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New Carissa, 1999
  PREPARATIONS CONTINUE TO TOW THE NEW CARISSA
  UNIFIED COMMAND CONFIRMS EARLIER REPORT OF VESSEL CONDITION
  HELICOPTER ACTIVITES UNDERWAY TO PREPARE FOR NEW CARISSA'S TOW TO SEA
  NUMBERS ESTABLISHED TO REPORT OILED WILDLIFE, RECEIVE CLEANUP TRAINING
  CREWS COMPLETE PREPARATIONS TO NEW TOWLINE, EXPECT TO MAKE CONNECTION TOMORROW
  ESTIMATED NUMBER OF BIRDS IMPACTED BY OIL FROM THE NEW CARISSA REPORTED
  CREWS EXPECT TO SPEND MORNING CONNECTING TUG AND BOW OF NEW CARISSA
  SCIENTIFIC ANALYSIS SOUGHT BY THE UNIFIED COMMAND INDICATES OIL ON BEACHES MAY BE FROM NEW CARISSA
  BOW OF NEW CARISSA BEGINS TO TURN TOWARD SEA
  BOW OF NEW CARISSA FACING WEST
  EFFORTS TO REFLOAT BOW OF NEW CARISSA WILL CONTINUE EARLY TOMORROW MORNING
  REMAINING WESTERN SNOWY PLOVERS RELEASED FROM REHABILITATION IN COOS BAY
  BOW OF NEW CARISSA BEGINS TRIP TO SEA
  COMMERCIAL SHELLFISH HARVESTING AND RECREATIONAL CLAMMING REOPENED IN YAQUINA BAY
  BOW OF NEW CARISSA TRAVELS 40 MILES DURING FIRST DAY AT SEA
  TUG SEA VICTORY AND BOW OF NEW CARISSA MAKING GOOD PROGRESS
  NEW CARISSA MIDWAY TO FINAL RESTING PLACE
  BEACH CLEAN UP EFFORTS CONTINUE
  UNIFIED COMMAND BEGINS IMPLEMENTING PLAN FOR STERN OF NEW CARISSA
  OFFICIALS DECIDE ON PLAN FOR SINKING BOW OF NEW CARISSA
  NAVY DESTROYER DAVID R. RAY ARRIVES AT SINKING SITE
  BOW OF NEW CARISSA SINKS TO RESTING SITE
  OIL SKIMMER OREGON RESPONDER DOES NOT FIND OIL AFTER BOW OF NEW CARISSA SINKS
  OVERFLIGHT OF NEW CARISSA RESTING SITE FINDS VERY LITTLE OIL

NEW CARISSA MIDWAY TO FINAL RESTING PLACE

Waldport, Ore., March 9, 1999 1930 hours

At 6:00 p.m. today, the tug Sea Victory was about 147 miles, or 127 nautical miles, west of Waldport. The Unified Command expects that by midnight Thursday, March 11, the tug and bow will reach the site where the bow will be sunk.

The bow is listing about 10 degrees toward the starboard side, which may be caused by flooding. The vessel is currently over about 9,000 feet of water and, if it sinks due to this flooding, the tug is not in any danger because it can easily release the towline.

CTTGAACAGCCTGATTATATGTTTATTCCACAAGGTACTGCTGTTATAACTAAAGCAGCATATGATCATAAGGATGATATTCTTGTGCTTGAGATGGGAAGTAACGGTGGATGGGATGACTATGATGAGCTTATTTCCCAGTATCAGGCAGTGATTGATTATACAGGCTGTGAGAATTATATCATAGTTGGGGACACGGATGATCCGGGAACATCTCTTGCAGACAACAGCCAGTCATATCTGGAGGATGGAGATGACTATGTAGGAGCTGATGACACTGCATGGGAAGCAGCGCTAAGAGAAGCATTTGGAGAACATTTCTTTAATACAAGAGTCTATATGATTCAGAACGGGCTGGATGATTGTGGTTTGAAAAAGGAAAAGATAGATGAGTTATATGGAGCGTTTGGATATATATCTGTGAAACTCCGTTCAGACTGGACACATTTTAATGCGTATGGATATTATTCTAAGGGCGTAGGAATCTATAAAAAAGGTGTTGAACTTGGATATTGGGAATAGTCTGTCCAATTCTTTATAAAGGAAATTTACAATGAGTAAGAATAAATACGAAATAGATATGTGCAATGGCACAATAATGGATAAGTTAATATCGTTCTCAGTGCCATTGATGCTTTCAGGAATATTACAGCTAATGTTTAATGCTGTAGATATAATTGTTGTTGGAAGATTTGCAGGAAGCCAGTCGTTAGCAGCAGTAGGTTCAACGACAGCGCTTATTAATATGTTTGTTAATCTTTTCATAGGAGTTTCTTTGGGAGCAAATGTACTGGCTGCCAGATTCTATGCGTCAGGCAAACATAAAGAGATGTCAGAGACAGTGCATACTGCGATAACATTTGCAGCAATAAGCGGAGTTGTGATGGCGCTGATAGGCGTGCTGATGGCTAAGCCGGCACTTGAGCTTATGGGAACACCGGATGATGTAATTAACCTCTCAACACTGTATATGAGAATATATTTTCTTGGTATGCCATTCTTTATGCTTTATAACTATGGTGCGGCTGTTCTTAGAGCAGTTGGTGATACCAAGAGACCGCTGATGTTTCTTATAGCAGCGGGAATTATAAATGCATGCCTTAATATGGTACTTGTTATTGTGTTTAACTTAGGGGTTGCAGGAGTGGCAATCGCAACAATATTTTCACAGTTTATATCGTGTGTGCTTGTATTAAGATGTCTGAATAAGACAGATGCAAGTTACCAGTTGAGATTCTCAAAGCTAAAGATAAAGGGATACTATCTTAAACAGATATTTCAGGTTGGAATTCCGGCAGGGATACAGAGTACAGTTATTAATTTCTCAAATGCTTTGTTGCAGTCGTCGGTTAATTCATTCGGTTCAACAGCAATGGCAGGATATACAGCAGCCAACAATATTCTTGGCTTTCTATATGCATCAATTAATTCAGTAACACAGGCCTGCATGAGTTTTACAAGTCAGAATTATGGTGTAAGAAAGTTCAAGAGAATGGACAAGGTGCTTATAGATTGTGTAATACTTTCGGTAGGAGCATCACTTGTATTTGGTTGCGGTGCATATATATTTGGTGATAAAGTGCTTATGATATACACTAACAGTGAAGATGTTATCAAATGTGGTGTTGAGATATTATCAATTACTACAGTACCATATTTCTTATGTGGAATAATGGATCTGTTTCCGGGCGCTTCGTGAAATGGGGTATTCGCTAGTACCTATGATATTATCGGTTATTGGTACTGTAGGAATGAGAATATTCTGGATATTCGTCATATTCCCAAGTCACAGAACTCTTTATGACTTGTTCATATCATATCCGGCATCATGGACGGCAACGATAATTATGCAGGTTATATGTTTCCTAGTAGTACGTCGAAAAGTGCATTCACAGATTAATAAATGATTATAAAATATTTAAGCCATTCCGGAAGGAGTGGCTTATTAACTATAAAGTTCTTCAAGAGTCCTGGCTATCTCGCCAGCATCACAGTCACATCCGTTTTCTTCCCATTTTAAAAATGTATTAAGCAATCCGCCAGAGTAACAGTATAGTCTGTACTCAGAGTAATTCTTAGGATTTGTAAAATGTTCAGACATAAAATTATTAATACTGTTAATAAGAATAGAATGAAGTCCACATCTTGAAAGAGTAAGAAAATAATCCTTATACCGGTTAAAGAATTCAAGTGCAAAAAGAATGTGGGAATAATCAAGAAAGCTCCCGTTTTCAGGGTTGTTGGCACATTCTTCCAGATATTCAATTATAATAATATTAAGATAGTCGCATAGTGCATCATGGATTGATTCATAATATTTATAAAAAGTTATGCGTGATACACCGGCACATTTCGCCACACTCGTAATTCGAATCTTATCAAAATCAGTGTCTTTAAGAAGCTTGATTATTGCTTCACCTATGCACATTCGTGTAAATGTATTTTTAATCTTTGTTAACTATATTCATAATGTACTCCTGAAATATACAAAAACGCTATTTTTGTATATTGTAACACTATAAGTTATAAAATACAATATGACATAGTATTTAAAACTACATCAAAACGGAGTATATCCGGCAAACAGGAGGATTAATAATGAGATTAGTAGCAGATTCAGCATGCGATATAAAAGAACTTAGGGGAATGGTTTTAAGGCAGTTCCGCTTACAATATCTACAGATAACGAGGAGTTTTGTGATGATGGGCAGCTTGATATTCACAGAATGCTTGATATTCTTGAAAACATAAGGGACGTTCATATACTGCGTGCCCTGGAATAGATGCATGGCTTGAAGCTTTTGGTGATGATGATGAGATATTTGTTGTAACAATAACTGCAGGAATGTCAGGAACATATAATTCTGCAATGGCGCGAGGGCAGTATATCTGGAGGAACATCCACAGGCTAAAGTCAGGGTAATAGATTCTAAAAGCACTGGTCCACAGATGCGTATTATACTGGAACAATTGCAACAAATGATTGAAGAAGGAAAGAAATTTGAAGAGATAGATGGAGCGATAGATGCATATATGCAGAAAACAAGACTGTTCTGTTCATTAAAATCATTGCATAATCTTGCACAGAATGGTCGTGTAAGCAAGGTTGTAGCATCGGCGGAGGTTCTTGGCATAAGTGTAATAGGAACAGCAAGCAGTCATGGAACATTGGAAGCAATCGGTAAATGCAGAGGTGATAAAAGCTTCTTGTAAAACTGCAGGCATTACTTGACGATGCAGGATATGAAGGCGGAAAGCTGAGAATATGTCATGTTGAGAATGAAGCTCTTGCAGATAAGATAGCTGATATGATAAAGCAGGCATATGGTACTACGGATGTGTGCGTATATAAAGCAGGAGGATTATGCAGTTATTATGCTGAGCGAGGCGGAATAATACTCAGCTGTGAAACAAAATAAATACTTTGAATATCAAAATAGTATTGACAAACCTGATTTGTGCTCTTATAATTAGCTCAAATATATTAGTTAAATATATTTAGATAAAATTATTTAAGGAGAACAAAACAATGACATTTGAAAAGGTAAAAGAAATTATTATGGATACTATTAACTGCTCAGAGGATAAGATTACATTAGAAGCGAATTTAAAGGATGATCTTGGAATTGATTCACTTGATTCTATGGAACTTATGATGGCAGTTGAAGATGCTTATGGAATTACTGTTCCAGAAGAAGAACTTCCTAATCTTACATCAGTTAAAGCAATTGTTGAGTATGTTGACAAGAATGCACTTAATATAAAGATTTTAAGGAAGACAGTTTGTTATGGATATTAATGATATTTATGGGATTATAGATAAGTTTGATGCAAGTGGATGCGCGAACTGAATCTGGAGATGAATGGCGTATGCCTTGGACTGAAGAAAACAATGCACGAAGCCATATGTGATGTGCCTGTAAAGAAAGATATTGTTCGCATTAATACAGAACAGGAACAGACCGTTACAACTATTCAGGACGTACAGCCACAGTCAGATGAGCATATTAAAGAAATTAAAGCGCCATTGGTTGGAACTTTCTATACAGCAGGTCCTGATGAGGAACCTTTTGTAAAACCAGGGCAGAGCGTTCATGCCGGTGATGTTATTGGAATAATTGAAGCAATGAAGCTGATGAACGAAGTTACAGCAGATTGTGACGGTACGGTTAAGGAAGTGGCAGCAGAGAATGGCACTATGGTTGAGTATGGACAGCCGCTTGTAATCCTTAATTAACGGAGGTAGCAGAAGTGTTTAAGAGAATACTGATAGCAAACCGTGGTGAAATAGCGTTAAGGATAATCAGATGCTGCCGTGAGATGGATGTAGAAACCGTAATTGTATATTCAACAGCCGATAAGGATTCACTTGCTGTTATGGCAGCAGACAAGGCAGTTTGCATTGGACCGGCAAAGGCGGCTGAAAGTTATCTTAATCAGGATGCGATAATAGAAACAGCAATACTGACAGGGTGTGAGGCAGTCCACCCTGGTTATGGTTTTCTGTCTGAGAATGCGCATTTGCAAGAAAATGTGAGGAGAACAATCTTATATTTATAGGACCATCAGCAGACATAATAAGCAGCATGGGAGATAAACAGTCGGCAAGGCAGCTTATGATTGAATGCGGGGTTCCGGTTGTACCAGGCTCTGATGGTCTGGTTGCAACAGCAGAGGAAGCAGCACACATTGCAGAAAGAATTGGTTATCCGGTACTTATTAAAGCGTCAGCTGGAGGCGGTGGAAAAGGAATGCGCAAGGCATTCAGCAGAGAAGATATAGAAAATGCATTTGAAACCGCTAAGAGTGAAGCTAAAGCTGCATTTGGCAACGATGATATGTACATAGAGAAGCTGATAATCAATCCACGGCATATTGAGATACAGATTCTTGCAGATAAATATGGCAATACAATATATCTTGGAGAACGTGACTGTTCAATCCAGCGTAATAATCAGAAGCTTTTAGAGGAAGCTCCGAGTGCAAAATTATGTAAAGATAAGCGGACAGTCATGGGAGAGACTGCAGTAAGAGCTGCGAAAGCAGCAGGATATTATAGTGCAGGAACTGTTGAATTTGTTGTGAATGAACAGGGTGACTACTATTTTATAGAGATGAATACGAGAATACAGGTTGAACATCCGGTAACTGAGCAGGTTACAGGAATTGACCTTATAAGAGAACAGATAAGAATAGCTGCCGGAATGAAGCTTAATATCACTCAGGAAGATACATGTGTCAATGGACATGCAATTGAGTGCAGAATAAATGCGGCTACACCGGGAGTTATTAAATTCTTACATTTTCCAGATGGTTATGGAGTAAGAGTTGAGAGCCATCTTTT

A slight sheen from the bow was observed during this afternoon's overflight. It is small and unrecoverable and dissipated within about a half a mile of the vessel.

Wildlife update

Biologists have seen 185 birds in the rehabilitation center since the New Carissa first became grounded on Feb. 4. Of the 185 through rehabilitation, 159 had oil on them. A total of 509 birds have been found dead since Feb. 4., and 239 of them had oil on them. Biologists will not know the cause of death of the other 270 until post mortem exams are performed. They believe some may have died from winter storms, disease, starvation, predation or some may have ingested oil.

Individuals who find oiled wildlife should call (541) 536-7614 to report the location and the amount of oil on the wildlife.

Beach clean up effort

Clean up crews have collected 118 cubic yards of waste from the beaches around Waldport since March 3. Today they picked up about 20 bags of oily thatch and debris at Shepard's Point in Alsea Bay. Crews working from Alsea Seawall to the Yachats River collected 13 bags of snare that had light tarball coverage and four bags of oily thatch. Clean up crews working south of the jetty in Newport to the spit in Waldport collected 30 bags of lightly oiled debris. In addition, crews in the Coos Bay, Ore. area collected about one quart of tarballs.

The hard, or protective, boom was pulled out of Alsea Bay today. It is on standby and ready to be replaced if necessary.

Sea life at the New Carissa sinking site

The Unified Command has worked closely with scientists and biologists to determine an area for sinking the ship that will have the least impact on marine life.

The bow of the New Carissa will be sunk in more than 9,000 feet of water at a site beyond the continental shelf. The ship will not be sunk near volcanic vents. There is no data on biological conditions at that specific site, but studies at similar depths give clues about what to expect.

The area is dark and sluggish, meaning currents usually move at less than .05 knots, and the temperature is about 35 degrees.

The amount of fish and benthic marine life, such as sea cucumbers and crabs, is much less than on the continental slope or shelf and there are no commercially important fish. Probably two to 10 times fewer organisms exist at the sinking site than on the continental shelf, and the density of benthic organisms is probably in the range of four to 10 organisms in 10 square meters. There may be some crustaceans, clams and worms in the sediment that are unique to that zone of the ocean. A study of a similar zone near San Francisco found an average density of 207 fish every two and a half acres.

The New Carissa may smother some marine life when it hits bottom. In addition, the cloud of sediment created by the impact will slowly resettle around the ship, changing the environment of the creatures that live in the sediment within the area where the bow lands.

The bow of the New Carissa will probably become an artificial reef for a variety of deep-sea fish and crabs. Since the oil will be a solid at those temperatures, it will probably not affect the marine life.



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